The Scottish Environment Protection Agency (SEPA) is Scotland's principal environmental regulator, protecting and improving Scotland's environment. Its role is to make sure that the environment and human health are protected and that Scotland’s natural resources and services are used as sustainably as possible and contribute to sustainable economic growth.
SEPA regulates and advises on a wide range of environmental activities. It assesses the quality of the environment by monitoring air, land and water and uses the findings to advise government, industry and the public on environmental best practice. SEPA is also responsible for delivering Scotland's flood warning system.
SEPA helps business and industry to understand and comply with their environmental responsibilities and legislation and has a range of enforcement powers which can be applied to ensure that regulations are complied with. SEPA also works in partnership with other agencies, organisations and policy makers, to increase environmental understanding and build consensus on environmental priorities and issues.
The James Hutton Institute is a world-leading scientific organisation encompassing a distinctive range of integrated strengths in land, crop, waters, environmental and socio-economic science. It undertakes fundamental and applied research into the sustainable use of land and natural resources for customers including the Scottish and UK Governments, the EU and other organisations worldwide.
The Institute takes its name from the 18th century Scottish Enlightenment scientist, James Hutton, who is widely regarded as the founder of modern geology and who was also an experimental farmer and agronomist.
Scotland's natural heritage is its wildlife, habitats, soils, geology, landscapes and natural beauty. NatureScot is the Government's adviser on all aspects of nature and landscape across Scotland. NatureScot works to promote, care for, and improve Scotland’s natural heritage, to:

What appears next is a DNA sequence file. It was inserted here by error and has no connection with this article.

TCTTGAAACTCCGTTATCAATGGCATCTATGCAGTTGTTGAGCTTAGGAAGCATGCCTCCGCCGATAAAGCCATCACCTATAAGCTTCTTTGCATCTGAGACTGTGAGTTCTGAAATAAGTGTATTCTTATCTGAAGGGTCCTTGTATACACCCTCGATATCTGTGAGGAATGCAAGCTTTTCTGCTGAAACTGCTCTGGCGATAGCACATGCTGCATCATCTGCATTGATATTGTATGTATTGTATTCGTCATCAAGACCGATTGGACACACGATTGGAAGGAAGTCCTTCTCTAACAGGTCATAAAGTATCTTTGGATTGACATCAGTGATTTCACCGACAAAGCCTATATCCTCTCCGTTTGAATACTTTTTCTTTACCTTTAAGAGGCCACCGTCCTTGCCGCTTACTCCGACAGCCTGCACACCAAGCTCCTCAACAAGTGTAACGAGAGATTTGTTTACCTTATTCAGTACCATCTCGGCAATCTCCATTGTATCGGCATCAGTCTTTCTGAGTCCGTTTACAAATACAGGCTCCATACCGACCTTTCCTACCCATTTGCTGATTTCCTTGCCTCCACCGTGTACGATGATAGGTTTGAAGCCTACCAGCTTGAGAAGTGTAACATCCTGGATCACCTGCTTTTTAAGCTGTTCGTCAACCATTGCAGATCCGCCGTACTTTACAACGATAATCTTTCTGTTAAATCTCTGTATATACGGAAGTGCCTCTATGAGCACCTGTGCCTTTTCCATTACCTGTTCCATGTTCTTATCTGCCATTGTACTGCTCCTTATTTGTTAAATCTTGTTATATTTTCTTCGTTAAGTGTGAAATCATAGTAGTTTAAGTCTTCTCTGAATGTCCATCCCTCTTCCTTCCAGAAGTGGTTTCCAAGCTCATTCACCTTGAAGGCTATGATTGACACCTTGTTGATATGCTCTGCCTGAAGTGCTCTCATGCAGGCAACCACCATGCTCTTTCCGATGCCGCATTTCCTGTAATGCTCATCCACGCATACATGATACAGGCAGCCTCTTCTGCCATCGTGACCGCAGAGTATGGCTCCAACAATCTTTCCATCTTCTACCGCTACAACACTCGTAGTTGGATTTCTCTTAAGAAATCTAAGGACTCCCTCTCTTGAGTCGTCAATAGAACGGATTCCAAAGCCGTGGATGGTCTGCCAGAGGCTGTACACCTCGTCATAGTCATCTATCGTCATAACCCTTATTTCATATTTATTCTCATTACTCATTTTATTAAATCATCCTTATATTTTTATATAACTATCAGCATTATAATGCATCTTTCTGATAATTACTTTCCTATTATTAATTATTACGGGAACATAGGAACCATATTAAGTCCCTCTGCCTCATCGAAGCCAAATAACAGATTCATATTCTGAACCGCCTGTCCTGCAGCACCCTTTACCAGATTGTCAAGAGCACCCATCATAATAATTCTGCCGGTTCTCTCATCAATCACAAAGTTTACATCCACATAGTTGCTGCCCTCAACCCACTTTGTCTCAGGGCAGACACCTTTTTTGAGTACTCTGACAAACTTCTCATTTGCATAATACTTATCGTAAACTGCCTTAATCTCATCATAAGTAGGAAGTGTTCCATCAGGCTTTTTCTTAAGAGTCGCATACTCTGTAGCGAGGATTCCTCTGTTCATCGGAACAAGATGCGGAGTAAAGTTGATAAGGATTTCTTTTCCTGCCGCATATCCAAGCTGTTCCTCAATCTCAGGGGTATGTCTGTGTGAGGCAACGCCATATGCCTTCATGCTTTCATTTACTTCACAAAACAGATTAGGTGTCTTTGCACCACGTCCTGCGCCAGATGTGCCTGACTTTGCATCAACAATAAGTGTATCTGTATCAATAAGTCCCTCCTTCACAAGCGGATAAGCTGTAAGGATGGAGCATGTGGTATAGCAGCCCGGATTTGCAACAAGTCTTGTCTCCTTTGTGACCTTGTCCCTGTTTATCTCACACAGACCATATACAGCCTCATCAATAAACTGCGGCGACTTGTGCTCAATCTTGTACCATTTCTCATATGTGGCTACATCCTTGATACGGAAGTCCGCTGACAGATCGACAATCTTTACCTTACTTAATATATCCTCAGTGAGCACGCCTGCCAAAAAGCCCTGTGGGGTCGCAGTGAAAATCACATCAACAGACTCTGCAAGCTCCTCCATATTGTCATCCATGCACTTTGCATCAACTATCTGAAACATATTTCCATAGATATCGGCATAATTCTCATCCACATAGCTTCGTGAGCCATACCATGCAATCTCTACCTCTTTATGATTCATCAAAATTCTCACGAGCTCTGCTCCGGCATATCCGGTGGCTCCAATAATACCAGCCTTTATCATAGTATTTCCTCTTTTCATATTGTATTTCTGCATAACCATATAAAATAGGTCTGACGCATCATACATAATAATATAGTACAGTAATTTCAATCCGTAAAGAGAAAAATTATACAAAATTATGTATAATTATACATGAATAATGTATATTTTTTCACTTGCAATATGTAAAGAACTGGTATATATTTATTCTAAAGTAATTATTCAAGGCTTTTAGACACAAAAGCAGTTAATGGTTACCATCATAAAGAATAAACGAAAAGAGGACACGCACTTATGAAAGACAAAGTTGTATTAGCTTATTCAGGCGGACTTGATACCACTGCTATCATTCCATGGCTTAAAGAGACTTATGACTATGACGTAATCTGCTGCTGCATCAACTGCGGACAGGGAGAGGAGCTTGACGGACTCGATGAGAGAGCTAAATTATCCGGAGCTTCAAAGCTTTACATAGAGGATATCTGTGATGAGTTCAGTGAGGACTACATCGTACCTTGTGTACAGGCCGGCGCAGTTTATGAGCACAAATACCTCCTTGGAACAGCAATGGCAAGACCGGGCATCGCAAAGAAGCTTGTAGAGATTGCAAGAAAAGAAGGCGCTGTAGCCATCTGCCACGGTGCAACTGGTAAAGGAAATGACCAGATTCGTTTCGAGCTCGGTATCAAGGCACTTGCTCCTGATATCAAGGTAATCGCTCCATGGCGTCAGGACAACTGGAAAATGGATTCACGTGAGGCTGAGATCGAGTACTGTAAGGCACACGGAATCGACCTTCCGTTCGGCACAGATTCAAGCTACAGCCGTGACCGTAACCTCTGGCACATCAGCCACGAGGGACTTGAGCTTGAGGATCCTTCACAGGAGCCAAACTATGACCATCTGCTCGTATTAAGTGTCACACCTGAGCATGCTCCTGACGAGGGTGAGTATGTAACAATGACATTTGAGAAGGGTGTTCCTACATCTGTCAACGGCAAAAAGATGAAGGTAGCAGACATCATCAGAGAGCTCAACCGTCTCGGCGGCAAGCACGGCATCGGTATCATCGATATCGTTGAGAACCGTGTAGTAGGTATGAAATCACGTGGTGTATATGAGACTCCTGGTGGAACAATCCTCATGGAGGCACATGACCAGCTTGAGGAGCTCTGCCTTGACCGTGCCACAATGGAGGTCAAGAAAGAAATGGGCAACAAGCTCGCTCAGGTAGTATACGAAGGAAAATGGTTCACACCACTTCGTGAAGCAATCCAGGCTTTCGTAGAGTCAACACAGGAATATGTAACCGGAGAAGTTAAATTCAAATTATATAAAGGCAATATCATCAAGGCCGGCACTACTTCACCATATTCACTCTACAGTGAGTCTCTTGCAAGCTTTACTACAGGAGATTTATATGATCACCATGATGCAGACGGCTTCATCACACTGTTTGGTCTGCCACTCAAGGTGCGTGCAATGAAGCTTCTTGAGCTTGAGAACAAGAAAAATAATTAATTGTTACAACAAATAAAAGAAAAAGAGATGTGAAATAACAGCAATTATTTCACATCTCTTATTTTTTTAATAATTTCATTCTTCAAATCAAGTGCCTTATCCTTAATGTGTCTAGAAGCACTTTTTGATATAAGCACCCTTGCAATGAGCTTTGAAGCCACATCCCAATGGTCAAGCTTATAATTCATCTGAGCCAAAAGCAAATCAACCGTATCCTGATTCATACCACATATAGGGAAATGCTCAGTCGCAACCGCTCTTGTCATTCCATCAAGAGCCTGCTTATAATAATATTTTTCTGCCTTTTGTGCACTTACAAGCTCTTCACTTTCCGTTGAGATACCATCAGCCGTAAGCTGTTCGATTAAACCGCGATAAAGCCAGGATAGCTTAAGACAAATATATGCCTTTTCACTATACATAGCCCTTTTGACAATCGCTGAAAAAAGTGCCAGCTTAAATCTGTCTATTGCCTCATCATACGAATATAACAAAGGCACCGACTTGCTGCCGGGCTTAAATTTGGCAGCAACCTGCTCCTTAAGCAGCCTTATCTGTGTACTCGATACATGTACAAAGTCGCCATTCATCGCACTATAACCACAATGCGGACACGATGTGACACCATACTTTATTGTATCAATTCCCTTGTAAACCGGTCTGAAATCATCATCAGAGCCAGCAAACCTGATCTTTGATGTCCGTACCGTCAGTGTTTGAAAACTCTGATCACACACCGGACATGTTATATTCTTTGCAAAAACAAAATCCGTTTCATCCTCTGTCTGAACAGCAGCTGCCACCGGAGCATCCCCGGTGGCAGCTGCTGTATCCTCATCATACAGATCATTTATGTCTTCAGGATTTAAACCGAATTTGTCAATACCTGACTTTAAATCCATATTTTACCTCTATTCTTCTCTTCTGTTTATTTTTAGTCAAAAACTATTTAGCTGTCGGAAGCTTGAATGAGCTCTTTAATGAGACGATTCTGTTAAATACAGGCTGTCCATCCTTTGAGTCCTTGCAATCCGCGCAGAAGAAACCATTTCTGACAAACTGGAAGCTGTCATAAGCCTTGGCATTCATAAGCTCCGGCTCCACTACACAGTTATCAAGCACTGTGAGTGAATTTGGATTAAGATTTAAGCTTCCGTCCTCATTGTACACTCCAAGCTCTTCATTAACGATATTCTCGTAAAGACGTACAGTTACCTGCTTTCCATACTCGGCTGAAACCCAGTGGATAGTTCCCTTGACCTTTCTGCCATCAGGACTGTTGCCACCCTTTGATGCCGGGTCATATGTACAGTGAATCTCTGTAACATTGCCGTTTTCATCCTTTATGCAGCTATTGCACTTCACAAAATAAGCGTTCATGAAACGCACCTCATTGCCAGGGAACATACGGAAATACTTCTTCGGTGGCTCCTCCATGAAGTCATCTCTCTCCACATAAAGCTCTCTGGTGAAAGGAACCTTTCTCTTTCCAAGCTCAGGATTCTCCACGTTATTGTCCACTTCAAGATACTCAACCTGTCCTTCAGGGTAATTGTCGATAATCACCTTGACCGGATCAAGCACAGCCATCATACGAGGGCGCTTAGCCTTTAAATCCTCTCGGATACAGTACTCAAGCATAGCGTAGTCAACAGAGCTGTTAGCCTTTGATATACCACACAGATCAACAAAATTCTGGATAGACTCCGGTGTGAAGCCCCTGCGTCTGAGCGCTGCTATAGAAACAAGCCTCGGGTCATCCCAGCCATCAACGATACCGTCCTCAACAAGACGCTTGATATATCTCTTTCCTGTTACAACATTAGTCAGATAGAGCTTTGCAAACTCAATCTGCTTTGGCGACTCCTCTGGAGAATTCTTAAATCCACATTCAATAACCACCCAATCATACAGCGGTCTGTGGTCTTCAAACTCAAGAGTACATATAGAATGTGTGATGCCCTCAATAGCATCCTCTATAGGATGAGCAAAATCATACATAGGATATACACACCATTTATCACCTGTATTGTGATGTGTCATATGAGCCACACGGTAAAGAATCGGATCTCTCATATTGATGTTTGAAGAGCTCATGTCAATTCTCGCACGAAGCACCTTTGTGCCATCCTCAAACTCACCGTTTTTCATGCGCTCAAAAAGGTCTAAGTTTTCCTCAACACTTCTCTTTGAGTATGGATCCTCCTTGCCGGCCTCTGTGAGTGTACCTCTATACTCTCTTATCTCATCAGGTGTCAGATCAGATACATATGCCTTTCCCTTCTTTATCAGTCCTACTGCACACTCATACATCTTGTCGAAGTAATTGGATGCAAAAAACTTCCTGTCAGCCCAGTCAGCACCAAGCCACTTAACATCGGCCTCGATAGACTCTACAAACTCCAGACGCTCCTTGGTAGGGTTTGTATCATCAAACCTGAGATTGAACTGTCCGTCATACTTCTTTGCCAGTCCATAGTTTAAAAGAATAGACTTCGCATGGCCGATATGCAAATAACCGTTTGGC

Much of NatureScot's work is carried out in partnership with others including local authorities, Government bodies, community groups, farmers and land managers.
Scottish Forestry was established as an executive agency of the Scottish Government on 1 April 2019, following completion of the devolution of forestry as a result of the Forestry and Land Management (Scotland) Act 2018.
Scottish Forestry sits within the Scottish Government’s Economy portfolio. The Director General Economy has appointed the Director, Environment & Forestry to provide senior Scottish Government management oversight of the agency and of its relationship with the Scottish Ministers.
Scottish Forestry supports the delivery of the Scottish Government’s priorities for Scotland's forests, through guidance, advice, incentives and regulations, and by advising Ministers on forestry policy.
The devolved government for Scotland is responsible for most of the issues of day-to-day concern to the people of Scotland, including health, education, justice, rural affairs, and transport.
The Scottish Government was known as the Scottish Executive when it was established in 1999 following the first elections to the Scottish Parliament. The current administration was formed after elections in May 2016.
The Government's Purpose
To focus government and public services on creating a more successful country, with opportunities for all of Scotland to flourish, through increasing sustainable economic growth.
This page was last updated on 04 Apr 2017
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